Henry David Thoreau was born in Concord, Massachusetts on July 12, 1817 and died there peacefully on May 6, 1862. He was described by Hawthorne as "ugly as sin." He loved nature, and his constant preoccupation was exploring the woods and ponds making detailed observations of plants and creatures. Henry led a singular life, never marrying, and marching to his own drummer, as he put it. From 1845 to 1847, he lived alone in a small cabin he built by Walden Pond near Concord. He described this unique experiment in natural living in "Walden" criticizing those who "lead lives of quiet desperation" with all the trappings of customary society. His personal independence and straightforward manner was harsh to some people, and he gained very little recognition during his lifetime.
Nathaniel Hawthorne was born on July 4, 1804 in Salem, Massachusetts, to a family that had been prominent in the area since colonial times.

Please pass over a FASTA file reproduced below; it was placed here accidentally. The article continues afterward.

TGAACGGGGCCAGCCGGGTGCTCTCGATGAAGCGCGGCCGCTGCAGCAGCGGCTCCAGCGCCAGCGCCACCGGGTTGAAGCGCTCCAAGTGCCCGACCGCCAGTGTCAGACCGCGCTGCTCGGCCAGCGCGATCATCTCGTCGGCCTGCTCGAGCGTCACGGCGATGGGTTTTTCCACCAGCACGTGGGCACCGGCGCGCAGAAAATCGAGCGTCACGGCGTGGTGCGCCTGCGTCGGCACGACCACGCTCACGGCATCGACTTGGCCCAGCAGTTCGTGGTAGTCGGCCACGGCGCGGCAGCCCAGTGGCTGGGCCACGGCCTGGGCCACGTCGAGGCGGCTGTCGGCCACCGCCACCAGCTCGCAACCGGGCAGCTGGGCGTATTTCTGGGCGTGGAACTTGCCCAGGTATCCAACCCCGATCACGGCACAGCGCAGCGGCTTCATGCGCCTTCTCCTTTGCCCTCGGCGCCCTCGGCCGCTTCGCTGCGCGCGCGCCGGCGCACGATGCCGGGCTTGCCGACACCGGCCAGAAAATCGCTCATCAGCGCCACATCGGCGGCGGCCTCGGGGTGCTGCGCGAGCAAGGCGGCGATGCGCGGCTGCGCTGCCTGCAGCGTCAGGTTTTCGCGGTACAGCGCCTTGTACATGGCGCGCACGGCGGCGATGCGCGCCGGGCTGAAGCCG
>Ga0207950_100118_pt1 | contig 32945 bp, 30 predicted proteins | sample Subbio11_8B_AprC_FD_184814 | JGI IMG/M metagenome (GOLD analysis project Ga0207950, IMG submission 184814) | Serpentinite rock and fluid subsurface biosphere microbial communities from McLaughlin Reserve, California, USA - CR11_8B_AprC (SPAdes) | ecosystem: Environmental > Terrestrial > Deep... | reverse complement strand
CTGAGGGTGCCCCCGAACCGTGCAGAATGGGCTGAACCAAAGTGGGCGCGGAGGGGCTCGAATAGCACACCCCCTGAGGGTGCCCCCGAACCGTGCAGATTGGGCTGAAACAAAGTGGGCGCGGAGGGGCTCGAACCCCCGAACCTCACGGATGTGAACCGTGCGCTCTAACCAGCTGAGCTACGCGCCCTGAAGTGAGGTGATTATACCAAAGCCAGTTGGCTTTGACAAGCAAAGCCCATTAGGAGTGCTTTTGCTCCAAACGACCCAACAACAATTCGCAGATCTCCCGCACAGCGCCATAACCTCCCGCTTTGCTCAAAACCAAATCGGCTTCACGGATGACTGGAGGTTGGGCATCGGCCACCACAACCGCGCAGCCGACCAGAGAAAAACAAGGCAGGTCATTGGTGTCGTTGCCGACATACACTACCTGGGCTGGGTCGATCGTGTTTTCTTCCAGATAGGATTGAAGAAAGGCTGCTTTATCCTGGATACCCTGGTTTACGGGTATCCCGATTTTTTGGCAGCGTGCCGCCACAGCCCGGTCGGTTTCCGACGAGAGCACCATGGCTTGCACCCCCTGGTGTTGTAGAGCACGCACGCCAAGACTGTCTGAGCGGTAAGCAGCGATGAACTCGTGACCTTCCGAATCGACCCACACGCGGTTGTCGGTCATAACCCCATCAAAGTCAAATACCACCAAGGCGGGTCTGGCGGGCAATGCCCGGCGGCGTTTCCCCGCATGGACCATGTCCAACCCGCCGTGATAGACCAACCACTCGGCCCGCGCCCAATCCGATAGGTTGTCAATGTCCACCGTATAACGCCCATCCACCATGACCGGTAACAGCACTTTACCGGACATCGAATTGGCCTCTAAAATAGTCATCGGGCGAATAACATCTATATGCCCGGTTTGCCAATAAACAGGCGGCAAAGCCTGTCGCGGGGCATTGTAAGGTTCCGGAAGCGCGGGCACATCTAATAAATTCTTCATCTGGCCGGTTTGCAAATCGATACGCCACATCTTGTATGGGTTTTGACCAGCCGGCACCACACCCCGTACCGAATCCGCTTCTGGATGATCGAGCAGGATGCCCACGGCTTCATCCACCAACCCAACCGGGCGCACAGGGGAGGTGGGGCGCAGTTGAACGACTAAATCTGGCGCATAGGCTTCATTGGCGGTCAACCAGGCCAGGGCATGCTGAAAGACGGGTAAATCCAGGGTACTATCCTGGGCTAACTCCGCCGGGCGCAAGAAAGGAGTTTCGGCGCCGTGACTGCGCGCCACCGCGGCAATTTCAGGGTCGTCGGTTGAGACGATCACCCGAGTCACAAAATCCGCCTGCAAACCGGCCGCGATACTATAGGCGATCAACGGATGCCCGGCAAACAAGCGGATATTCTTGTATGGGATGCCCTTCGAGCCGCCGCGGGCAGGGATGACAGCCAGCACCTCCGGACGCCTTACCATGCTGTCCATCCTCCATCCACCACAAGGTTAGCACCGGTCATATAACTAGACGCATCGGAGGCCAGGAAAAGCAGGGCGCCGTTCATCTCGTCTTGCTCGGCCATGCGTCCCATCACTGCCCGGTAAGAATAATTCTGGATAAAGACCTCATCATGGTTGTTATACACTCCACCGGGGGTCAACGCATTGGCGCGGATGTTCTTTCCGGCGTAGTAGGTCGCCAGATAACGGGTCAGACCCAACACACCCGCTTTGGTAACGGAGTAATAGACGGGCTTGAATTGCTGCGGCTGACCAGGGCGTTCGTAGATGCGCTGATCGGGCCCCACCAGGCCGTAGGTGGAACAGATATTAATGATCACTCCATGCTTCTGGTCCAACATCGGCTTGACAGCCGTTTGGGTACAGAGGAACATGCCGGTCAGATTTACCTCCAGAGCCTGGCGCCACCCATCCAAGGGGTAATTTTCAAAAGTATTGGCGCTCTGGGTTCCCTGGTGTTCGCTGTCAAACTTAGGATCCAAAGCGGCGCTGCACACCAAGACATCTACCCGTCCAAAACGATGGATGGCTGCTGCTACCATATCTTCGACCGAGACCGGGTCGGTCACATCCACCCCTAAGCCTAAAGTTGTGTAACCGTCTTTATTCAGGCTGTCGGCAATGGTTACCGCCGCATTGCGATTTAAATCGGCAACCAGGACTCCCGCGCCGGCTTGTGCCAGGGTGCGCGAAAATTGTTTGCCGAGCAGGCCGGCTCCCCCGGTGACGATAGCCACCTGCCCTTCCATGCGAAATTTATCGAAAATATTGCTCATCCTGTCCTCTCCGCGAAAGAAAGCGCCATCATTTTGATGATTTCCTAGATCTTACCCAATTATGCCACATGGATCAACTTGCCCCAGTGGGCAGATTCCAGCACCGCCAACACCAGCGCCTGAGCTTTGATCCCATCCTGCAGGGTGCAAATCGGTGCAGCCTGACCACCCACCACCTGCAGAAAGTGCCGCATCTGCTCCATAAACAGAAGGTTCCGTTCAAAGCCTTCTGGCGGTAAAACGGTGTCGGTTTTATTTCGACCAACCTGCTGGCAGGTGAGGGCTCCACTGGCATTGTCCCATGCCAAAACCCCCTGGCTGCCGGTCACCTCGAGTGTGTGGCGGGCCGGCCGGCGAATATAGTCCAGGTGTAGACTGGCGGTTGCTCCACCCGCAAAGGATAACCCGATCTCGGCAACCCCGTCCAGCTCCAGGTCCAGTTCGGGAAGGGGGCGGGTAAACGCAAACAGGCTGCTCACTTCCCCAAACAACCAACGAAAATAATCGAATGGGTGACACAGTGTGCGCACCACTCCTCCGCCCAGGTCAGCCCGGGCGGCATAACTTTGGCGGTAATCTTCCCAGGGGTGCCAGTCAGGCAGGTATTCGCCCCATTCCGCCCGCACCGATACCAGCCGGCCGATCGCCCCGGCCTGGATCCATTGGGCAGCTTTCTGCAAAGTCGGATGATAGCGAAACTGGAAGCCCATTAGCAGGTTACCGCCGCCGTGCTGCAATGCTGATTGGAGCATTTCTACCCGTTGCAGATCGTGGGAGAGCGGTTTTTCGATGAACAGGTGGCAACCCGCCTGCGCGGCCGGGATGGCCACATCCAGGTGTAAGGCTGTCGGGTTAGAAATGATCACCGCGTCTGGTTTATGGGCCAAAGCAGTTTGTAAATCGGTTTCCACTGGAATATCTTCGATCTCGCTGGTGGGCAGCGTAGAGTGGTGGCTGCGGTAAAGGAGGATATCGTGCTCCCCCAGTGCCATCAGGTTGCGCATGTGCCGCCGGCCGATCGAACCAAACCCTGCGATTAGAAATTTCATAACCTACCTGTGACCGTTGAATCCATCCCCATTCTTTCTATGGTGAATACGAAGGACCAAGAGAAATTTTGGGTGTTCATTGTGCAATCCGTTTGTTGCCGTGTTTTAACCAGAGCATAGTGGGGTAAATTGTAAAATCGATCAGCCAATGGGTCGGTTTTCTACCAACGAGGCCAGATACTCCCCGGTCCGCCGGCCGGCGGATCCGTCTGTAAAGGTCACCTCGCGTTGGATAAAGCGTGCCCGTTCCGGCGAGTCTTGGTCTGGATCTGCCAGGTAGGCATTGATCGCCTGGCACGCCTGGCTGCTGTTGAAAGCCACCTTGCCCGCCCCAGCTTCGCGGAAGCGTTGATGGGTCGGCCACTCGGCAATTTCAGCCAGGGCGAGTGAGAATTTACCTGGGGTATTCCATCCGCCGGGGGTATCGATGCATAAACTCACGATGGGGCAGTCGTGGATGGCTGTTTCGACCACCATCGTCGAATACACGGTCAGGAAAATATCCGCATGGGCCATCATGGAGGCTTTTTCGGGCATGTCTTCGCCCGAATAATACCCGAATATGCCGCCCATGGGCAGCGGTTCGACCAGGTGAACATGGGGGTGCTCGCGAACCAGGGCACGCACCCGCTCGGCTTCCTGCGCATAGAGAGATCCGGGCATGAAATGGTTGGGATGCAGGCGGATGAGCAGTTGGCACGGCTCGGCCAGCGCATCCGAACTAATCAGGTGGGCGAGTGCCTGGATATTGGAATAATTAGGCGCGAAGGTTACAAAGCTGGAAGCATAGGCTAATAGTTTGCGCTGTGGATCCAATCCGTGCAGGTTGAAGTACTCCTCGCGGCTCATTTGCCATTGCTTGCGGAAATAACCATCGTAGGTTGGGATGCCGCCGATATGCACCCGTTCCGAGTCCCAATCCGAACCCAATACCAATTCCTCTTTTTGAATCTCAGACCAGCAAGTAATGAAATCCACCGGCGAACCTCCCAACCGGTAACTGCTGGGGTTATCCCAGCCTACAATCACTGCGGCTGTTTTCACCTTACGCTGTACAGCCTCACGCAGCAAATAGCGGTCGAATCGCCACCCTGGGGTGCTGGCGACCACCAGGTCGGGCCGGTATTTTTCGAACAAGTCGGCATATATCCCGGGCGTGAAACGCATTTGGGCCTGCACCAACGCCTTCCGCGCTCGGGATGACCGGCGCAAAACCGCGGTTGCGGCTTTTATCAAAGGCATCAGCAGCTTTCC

Hawthorne was very handsome and never had problems with looks. When Nathaniel was four, his father died on a voyage in Surinam. Hawthorne was extremely concerned with traditional values. From 1836 to 1844, the Boston-centered Transcendentalist movement, led by Ralph Waldo Emerson, was an important force in New England intellectual circles. The Transcendentalists believed that human existence transcended the sensory realm, and rejected formalism in favor of individual responsibility. The Scarlet Letter shows some Transcendentalist influence, including a belief in individual choice and consequence, and an emphasis on symbolism.
Henry David Thoreau and Nathaniel Hawthorne are different and alike in many ways. Thoreau was a man that never married and believes each man should "march to his own drum" or go his own pace. Nathaniel Hawthorne on the other hand, was married very quickly. Thoreau was described "as ugly as sin with a long nose...